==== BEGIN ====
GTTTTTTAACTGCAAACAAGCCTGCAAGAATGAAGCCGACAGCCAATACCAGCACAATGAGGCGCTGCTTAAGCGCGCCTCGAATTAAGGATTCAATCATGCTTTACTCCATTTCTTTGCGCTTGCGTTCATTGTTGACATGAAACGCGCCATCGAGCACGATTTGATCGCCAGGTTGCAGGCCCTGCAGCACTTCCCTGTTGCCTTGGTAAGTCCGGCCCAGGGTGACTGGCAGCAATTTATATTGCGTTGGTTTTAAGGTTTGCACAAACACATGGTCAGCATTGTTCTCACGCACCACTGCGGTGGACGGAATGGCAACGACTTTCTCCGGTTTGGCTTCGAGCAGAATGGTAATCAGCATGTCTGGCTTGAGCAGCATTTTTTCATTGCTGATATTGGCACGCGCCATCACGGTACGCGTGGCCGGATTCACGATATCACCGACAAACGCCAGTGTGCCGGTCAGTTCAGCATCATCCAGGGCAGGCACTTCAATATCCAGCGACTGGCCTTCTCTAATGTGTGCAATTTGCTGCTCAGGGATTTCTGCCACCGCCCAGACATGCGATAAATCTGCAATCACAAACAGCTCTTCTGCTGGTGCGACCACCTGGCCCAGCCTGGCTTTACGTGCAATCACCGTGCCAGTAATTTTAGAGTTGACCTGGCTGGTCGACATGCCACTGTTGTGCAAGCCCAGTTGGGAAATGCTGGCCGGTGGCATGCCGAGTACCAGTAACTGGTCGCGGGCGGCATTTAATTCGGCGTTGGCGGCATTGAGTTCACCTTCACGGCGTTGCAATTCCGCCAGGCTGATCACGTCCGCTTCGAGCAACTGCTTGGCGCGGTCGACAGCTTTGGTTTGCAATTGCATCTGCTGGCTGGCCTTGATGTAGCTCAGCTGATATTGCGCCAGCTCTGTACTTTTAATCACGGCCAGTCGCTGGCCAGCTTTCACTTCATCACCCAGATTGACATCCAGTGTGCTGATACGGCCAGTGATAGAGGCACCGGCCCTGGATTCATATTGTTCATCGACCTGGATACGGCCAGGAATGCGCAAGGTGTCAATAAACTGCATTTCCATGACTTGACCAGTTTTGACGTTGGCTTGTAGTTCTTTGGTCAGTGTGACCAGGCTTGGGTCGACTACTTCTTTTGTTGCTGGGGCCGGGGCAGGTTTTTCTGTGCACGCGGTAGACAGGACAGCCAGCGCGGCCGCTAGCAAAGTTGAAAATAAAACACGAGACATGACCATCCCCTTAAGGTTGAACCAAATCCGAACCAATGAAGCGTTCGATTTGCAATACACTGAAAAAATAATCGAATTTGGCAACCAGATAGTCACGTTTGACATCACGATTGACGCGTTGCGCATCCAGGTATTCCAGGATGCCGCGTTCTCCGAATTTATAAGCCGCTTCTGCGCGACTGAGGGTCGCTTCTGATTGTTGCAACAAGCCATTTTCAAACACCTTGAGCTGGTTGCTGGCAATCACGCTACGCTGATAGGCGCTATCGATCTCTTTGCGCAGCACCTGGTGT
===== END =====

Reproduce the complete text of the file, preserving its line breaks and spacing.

GTTTTTTAACTGCAAACAAGCCTGCAAGAATGAAGCCGACAGCCAATACCAGCACAATGAGGCGCTGCTTAAGCGCGCCTCGAATTAAGGATTCAATCATGCTTTACTCCATTTCTTTGCGCTTGCGTTCATTGTTGACATGAAACGCGCCATCGAGCACGATTTGATCGCCAGGTTGCAGGCCCTGCAGCACTTCCCTGTTGCCTTGGTAAGTCCGGCCCAGGGTGACTGGCAGCAATTTATATTGCGTTGGTTTTAAGGTTTGCACAAACACATGGTCAGCATTGTTCTCACGCACCACTGCGGTGGACGGAATGGCAACGACTTTCTCCGGTTTGGCTTCGAGCAGAATGGTAATCAGCATGTCTGGCTTGAGCAGCATTTTTTCATTGCTGATATTGGCACGCGCCATCACGGTACGCGTGGCCGGATTCACGATATCACCGACAAACGCCAGTGTGCCGGTCAGTTCAGCATCATCCAGGGCAGGCACTTCAATATCCAGCGACTGGCCTTCTCTAATGTGTGCAATTTGCTGCTCAGGGATTTCTGCCACCGCCCAGACATGCGATAAATCTGCAATCACAAACAGCTCTTCTGCTGGTGCGACCACCTGGCCCAGCCTGGCTTTACGTGCAATCACCGTGCCAGTAATTTTAGAGTTGACCTGGCTGGTCGACATGCCACTGTTGTGCAAGCCCAGTTGGGAAATGCTGGCCGGTGGCATGCCGAGTACCAGTAACTGGTCGCGGGCGGCATTTAATTCGGCGTTGGCGGCATTGAGTTCACCTTCACGGCGTTGCAATTCCGCCAGGCTGATCACGTCCGCTTCGAGCAACTGCTTGGCGCGGTCGACAGCTTTGGTTTGCAATTGCATCTGCTGGCTGGCCTTGATGTAGCTCAGCTGATATTGCGCCAGCTCTGTACTTTTAATCACGGCCAGTCGCTGGCCAGCTTTCACTTCATCACCCAGATTGACATCCAGTGTGCTGATACGGCCAGTGATAGAGGCACCGGCCCTGGATTCATATTGTTCATCGACCTGGATACGGCCAGGAATGCGCAAGGTGTCAATAAACTGCATTTCCATGACTTGACCAGTTTTGACGTTGGCTTGTAGTTCTTTGGTCAGTGTGACCAGGCTTGGGTCGACTACTTCTTTTGTTGCTGGGGCCGGGGCAGGTTTTTCTGTGCACGCGGTAGACAGGACAGCCAGCGCGGCCGCTAGCAAAGTTGAAAATAAAACACGAGACATGACCATCCCCTTAAGGTTGAACCAAATCCGAACCAATGAAGCGTTCGATTTGCAATACACTGAAAAAATAATCGAATTTGGCAACCAGATAGTCACGTTTGACATCACGATTGACGCGTTGCGCATCCAGGTATTCCAGGATGCCGCGTTCTCCGAATTTATAAGCCGCTTCTGCGCGACTGAGGGTCGCTTCTGATTGTTGCAACAAGCCATTTTCAAACACCTTGAGCTGGTTGCTGGCAATCACGCTACGCTGATAGGCGCTATCGATCTCTTTGCGCAGCACCTGGTGT